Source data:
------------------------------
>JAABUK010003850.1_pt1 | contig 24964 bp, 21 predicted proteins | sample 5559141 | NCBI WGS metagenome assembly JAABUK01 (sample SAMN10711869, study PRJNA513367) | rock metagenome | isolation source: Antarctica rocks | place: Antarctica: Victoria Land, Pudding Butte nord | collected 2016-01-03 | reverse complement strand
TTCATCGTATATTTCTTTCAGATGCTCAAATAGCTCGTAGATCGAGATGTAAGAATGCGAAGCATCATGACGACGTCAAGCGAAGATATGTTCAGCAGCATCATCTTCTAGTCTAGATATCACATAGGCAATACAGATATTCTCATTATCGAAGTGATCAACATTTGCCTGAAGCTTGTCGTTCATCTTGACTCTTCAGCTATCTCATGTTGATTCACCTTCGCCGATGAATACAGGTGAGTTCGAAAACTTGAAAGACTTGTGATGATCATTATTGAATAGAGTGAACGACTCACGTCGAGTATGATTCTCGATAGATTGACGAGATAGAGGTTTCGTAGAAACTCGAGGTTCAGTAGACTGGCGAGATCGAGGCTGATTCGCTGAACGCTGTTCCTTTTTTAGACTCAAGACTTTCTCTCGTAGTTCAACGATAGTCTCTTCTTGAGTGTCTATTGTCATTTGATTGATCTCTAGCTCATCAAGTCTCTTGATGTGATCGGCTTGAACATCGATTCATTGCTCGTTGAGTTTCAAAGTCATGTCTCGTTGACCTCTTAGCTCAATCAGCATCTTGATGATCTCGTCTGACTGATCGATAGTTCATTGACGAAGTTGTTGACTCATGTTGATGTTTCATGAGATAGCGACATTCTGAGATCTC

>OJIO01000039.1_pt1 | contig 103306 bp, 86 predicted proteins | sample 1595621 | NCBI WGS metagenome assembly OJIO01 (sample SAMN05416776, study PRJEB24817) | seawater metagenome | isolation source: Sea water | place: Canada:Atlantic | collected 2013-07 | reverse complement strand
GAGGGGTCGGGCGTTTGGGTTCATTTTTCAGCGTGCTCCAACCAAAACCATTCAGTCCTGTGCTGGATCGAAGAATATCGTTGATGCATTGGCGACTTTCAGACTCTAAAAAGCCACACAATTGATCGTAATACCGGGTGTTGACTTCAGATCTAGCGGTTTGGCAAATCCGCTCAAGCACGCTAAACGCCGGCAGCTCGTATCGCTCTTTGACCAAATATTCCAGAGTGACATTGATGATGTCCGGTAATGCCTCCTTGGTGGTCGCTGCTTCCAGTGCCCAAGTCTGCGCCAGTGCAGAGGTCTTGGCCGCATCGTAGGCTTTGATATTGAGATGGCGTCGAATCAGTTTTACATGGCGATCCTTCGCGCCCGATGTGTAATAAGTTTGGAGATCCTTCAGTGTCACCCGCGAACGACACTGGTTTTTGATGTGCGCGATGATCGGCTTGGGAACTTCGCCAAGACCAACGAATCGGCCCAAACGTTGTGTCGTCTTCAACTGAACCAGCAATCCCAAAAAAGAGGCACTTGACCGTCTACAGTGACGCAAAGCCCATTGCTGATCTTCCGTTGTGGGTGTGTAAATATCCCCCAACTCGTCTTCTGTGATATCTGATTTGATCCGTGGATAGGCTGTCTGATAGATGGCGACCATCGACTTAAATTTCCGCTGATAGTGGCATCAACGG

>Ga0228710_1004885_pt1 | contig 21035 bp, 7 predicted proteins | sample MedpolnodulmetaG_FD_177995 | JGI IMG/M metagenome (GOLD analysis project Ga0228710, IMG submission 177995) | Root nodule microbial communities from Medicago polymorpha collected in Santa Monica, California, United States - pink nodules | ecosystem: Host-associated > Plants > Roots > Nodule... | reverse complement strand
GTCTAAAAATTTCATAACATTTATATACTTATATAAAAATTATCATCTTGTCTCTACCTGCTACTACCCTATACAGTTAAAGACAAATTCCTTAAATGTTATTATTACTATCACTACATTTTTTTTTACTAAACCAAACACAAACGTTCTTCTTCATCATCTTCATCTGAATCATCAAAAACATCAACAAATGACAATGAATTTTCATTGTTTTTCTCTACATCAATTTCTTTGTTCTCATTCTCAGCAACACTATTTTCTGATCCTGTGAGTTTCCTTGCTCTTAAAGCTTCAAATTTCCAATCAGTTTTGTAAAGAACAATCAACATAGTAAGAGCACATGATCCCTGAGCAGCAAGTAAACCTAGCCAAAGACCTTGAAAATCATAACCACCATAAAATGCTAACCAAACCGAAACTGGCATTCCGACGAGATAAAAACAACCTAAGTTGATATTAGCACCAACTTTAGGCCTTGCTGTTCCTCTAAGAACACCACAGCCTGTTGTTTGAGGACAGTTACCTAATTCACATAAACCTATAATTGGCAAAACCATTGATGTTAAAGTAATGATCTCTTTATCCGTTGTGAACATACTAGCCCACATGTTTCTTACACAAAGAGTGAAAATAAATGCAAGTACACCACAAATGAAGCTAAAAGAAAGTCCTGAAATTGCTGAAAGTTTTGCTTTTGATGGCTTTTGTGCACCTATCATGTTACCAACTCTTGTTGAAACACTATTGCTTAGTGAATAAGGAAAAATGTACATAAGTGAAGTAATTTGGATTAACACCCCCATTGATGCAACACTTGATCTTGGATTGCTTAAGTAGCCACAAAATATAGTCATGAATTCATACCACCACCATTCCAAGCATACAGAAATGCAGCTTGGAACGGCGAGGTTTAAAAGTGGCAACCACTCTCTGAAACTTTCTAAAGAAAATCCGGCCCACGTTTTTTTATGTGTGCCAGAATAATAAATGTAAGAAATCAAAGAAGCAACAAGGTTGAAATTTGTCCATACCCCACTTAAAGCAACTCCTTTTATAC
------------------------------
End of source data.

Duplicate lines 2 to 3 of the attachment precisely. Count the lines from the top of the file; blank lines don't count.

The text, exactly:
TTCATCGTATATTTCTTTCAGATGCTCAAATAGCTCGTAGATCGAGATGTAAGAATGCGAAGCATCATGACGACGTCAAGCGAAGATATGTTCAGCAGCATCATCTTCTAGTCTAGATATCACATAGGCAATACAGATATTCTCATTATCGAAGTGATCAACATTTGCCTGAAGCTTGTCGTTCATCTTGACTCTTCAGCTATCTCATGTTGATTCACCTTCGCCGATGAATACAGGTGAGTTCGAAAACTTGAAAGACTTGTGATGATCATTATTGAATAGAGTGAACGACTCACGTCGAGTATGATTCTCGATAGATTGACGAGATAGAGGTTTCGTAGAAACTCGAGGTTCAGTAGACTGGCGAGATCGAGGCTGATTCGCTGAACGCTGTTCCTTTTTTAGACTCAAGACTTTCTCTCGTAGTTCAACGATAGTCTCTTCTTGAGTGTCTATTGTCATTTGATTGATCTCTAGCTCATCAAGTCTCTTGATGTGATCGGCTTGAACATCGATTCATTGCTCGTTGAGTTTCAAAGTCATGTCTCGTTGACCTCTTAGCTCAATCAGCATCTTGATGATCTCGTCTGACTGATCGATAGTTCATTGACGAAGTTGTTGACTCATGTTGATGTTTCATGAGATAGCGACATTCTGAGATCTC

>OJIO01000039.1_pt1 | contig 103306 bp, 86 predicted proteins | sample 1595621 | NCBI WGS metagenome assembly OJIO01 (sample SAMN05416776, study PRJEB24817) | seawater metagenome | isolation source: Sea water | place: Canada:Atlantic | collected 2013-07 | reverse complement strand